The very existence of this ad campaign, and the reason its commercials work and make sense, is due to the fact that practicing safe sex has become mainstream–it’s solidified in our cultural vocabulary and social practice. So much so that it is now assumed that everyone knows they should (ah, prescriptive society…) use some sort of protection and shouldn’t have to be told via PSAs or Trojan commercials with pigs standing in for men who don’t carry condoms. (I will avoid digressing into a tirade on the use of nonhuman animals as representative of negative human character attributes, so count yourselves as lucky. This time.)

On another level, these commercials work (in that they may contribute to a rise in the company’s sales) by catering to the social fear of ruining one’s romantic chances with a perceived bodily imperfection. Our bodies, our anxieties. Advertising has a long history of creating problems for which there just happens to be a commodified solution–and ads are so ubiquitous that they end up influencing social opinion and practice by hammering at these invented problems.

Take our cultural obsession with fresh breath, to which this Dentyne Ice campaign owes its existence. The social problem of “bad breath” was effectively produced by advertisers in the 1920s, and maybe earlier, I’m just too lazy to check my sources on this. A slew of print ads ran in highly circulated magazines and newspapers showing beautiful but sad-looking young women in front of mirrors, wondering why they weren’t being courted like their friends. What’s wrong with me? Alas, it was because of an invisible problem: halitosis! Thankfully, there were products to cure her of this (invented) ailment. And she got knocked up happily ever after. Thanks, advertising!

In this sense, the language in advertisements is perlocutionary–the phrases work performatively to create the problem for which the product being advertised is the solution in situ. Saying it makes it so.* I’m not claiming any of this is my idea (see Marchand 1985 and Strasser 1989 for the ad stuff, and Austin 1962 for the problematic performativity thing)–I’m merely pointing to the Dentyne Ice campaign as a recent example of it.

To go back to the first point, where the idea of safe sex has been taken up and re-worked within the context of the campaign to evoke both its origin (safe sex) and to mean something different that still lies within the parameters of canoodling. It’s a wink to everyone in the cultural know: see what we did there? We changed one word and made you think of gum as a conduit to sex. The implication is that “safe breath” leads to “safe sex” even as it remembers it as its phraseological parent. Or at least a second date and maybe second base, for which there are other commercially advertised products that can answer to even more invented bodily “problems” you will encounter there.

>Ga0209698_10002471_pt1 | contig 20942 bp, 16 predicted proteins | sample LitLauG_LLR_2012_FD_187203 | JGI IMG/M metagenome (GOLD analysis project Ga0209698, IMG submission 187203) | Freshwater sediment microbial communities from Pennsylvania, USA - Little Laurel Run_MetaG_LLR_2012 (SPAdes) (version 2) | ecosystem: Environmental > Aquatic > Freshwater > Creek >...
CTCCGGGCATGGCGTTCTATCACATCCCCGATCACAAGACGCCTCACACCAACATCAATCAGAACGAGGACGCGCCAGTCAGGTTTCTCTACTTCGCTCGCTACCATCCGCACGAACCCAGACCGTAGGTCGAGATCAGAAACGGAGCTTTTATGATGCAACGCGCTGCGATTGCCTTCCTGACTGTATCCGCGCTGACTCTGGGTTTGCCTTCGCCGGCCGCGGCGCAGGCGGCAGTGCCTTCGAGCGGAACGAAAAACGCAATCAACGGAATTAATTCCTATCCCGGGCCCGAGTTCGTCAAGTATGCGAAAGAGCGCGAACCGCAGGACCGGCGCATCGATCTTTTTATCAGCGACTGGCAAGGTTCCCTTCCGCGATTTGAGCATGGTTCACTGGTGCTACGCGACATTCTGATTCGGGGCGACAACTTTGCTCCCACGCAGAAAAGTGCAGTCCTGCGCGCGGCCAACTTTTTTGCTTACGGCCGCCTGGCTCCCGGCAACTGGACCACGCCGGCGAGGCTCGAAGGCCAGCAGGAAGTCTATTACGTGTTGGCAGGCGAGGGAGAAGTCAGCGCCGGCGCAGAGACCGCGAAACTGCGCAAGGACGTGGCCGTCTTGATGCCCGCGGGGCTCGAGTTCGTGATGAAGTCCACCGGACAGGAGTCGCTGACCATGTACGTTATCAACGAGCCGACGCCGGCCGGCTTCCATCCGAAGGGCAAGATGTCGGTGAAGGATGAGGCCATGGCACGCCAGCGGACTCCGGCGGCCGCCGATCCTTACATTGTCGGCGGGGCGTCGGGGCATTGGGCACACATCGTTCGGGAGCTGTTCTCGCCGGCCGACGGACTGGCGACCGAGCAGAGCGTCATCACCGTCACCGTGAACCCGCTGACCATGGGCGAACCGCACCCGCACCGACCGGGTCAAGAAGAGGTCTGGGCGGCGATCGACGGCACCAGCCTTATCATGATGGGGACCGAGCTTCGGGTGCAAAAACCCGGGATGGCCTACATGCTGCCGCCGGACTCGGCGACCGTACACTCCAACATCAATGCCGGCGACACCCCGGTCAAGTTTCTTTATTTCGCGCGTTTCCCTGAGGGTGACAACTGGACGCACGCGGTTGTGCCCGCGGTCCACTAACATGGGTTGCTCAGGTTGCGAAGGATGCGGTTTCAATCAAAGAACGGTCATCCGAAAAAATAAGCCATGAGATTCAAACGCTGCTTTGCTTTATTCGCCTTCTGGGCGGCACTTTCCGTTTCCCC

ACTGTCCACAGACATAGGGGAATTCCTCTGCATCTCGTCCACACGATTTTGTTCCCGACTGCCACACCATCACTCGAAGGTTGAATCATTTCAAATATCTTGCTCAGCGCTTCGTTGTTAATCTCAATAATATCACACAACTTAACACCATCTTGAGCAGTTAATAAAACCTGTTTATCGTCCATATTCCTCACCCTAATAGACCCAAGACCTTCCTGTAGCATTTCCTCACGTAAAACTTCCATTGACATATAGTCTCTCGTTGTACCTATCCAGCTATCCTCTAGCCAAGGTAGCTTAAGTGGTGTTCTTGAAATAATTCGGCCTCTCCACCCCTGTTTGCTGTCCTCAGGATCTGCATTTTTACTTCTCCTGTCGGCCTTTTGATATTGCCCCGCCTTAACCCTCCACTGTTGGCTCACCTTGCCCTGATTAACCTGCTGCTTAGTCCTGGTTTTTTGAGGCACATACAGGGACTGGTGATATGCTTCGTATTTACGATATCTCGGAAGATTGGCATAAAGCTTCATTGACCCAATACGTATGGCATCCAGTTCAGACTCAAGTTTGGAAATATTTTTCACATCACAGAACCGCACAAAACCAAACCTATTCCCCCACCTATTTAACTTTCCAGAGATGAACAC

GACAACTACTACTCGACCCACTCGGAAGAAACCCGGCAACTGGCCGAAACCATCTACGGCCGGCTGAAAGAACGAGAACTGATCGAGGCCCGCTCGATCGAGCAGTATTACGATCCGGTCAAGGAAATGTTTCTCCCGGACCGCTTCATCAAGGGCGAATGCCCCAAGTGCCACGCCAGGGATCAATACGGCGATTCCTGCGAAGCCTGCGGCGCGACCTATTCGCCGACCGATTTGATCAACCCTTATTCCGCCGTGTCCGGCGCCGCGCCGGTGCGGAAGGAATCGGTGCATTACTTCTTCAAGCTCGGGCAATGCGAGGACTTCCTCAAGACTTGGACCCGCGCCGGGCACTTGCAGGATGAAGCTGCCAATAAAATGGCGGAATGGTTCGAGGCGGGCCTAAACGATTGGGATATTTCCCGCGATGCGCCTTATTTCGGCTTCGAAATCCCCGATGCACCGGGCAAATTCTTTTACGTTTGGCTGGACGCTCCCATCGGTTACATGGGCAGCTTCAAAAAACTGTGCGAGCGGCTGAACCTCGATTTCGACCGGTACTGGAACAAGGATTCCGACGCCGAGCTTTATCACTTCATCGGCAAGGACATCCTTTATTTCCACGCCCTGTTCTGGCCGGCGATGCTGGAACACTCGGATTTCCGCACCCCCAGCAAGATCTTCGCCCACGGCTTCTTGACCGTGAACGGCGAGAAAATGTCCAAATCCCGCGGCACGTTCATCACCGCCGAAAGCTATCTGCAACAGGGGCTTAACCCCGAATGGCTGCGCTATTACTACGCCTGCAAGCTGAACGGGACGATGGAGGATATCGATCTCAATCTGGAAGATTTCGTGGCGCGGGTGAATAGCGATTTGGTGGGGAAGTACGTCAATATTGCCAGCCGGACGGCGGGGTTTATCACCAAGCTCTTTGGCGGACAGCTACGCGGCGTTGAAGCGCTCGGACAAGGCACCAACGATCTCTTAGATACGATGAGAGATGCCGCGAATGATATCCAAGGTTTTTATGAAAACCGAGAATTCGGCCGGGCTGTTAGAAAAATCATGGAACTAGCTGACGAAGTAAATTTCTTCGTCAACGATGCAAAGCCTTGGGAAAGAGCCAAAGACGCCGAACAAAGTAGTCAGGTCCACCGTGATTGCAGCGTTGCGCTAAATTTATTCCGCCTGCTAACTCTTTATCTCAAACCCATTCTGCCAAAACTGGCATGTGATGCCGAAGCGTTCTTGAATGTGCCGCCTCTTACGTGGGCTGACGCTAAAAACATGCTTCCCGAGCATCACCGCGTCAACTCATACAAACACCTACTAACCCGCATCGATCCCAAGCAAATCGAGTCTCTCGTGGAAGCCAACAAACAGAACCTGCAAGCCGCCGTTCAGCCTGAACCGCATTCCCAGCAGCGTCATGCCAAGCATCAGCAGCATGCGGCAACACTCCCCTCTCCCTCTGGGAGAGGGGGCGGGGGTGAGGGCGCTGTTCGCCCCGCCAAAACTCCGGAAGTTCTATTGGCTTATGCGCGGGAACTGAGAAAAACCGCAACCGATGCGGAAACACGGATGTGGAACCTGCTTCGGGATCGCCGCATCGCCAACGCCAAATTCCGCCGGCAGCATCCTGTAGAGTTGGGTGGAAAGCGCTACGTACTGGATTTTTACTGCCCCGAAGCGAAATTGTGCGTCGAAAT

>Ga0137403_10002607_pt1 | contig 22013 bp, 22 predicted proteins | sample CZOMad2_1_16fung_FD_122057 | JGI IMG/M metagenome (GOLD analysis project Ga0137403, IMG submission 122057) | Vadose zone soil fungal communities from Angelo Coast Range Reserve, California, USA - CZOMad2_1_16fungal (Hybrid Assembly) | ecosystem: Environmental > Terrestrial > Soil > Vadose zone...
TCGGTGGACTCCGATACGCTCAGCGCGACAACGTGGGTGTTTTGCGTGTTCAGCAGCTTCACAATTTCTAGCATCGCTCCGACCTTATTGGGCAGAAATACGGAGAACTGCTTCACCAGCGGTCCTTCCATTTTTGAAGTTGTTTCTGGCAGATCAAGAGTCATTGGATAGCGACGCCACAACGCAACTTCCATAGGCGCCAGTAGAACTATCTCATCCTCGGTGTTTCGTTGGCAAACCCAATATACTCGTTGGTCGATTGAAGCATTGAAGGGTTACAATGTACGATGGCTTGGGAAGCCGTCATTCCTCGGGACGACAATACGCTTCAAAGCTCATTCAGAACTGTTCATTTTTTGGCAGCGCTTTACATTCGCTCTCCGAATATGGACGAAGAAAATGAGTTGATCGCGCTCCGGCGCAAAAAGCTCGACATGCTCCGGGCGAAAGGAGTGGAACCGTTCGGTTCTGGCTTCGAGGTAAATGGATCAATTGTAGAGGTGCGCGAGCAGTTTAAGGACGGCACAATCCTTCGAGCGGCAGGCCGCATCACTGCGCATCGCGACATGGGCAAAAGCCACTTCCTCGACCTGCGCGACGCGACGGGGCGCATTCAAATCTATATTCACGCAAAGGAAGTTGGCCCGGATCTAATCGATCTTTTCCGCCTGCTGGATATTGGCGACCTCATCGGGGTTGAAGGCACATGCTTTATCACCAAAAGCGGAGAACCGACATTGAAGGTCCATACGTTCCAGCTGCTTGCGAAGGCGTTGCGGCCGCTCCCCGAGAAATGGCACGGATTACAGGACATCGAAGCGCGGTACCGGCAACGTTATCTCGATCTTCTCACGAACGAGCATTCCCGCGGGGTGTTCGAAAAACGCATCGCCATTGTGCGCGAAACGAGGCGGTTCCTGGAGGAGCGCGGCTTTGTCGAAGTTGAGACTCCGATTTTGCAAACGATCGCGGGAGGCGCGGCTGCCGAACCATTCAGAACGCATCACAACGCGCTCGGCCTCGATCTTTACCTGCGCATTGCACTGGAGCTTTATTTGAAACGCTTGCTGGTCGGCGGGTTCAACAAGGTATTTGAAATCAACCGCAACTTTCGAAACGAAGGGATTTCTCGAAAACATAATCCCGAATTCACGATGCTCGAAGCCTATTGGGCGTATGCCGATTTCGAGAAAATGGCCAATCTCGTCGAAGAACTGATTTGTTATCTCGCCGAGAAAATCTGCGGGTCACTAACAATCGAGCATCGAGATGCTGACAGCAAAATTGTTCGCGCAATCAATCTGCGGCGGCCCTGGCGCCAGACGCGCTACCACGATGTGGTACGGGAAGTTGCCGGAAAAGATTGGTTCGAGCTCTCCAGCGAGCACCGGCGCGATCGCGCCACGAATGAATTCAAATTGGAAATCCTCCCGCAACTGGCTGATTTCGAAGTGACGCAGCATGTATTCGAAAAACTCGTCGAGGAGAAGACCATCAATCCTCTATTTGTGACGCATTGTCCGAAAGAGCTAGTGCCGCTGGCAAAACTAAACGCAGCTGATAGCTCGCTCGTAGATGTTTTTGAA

Dentyne Ice’s website even has a large banner now that expands on the whole play-on-PSAs/Trojan commercials trope: Society for a Safe Breath America! This is your mouth on ice. All the familiar phrases are there “responsibly,” “taking a stand,” “show your support.” It’s like a MADD-AntiDrug-PlannedParenthood mashup of slogans over there. All being taken up, placed in a new context, given newish meaning, (and effectively made fun of) to sell gum. Language and our very cultural concepts are here but tools of the capitalist machine, placed in the hands of advertisers to help us see the error of our ways and offer us help to correct them…for just $1.49

So keep worrying about your bodies, everyone, because we your friendly advertisers all know what you really want (sexy fun times) and we aren’t afraid to feed all these anxieties we’ve so generously given to you so we can offer relief in the form of commodities. You’re welcome.

*I’m ignoring the other, very important side of this, which is uptake, because this analysis is a reading only, not an exploration of how people interact with these advertisements. This aside has been brought to you by the wish to nip a certain intelligent PhD candidate’s inevitable critique of my half-hearted analysis in the bud.


Austin, John L. 1962. How to Do Things with Words. Oxford: Oxford University Press

Marchand, Rolland. 1985. Advertising the American Dream: Making Way for Modernity 1920-1940. Berkeley: University of California Press.

Strasser, Susan. 1989. Satisfaction Guaranteed: The Making of the American Mass Market. Washington: Smithsonian Books.

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Filed under Contemporary, Deconstructing Commercials, Wordplay

Heineken attempts to insult women less, fails

The Heineken beer company somewhat recently (let’s say in the last few months, with increased air time during the holidays) began airing a commercial in the U.S. During this commercial, a young man successfully wins the favor of a young woman by ever-so-graciously offering to dance with what appears to be her older female relative. Soon after it aired, a word was changed in the commercial’s voice-over. Both versions begin with the unseen male narrator saying the following [disclaimer: I could not find a clip online, so this probably part-paraphrase]:

This is a jungle…disguised as a wedding. In it, there are two kinds of tigers.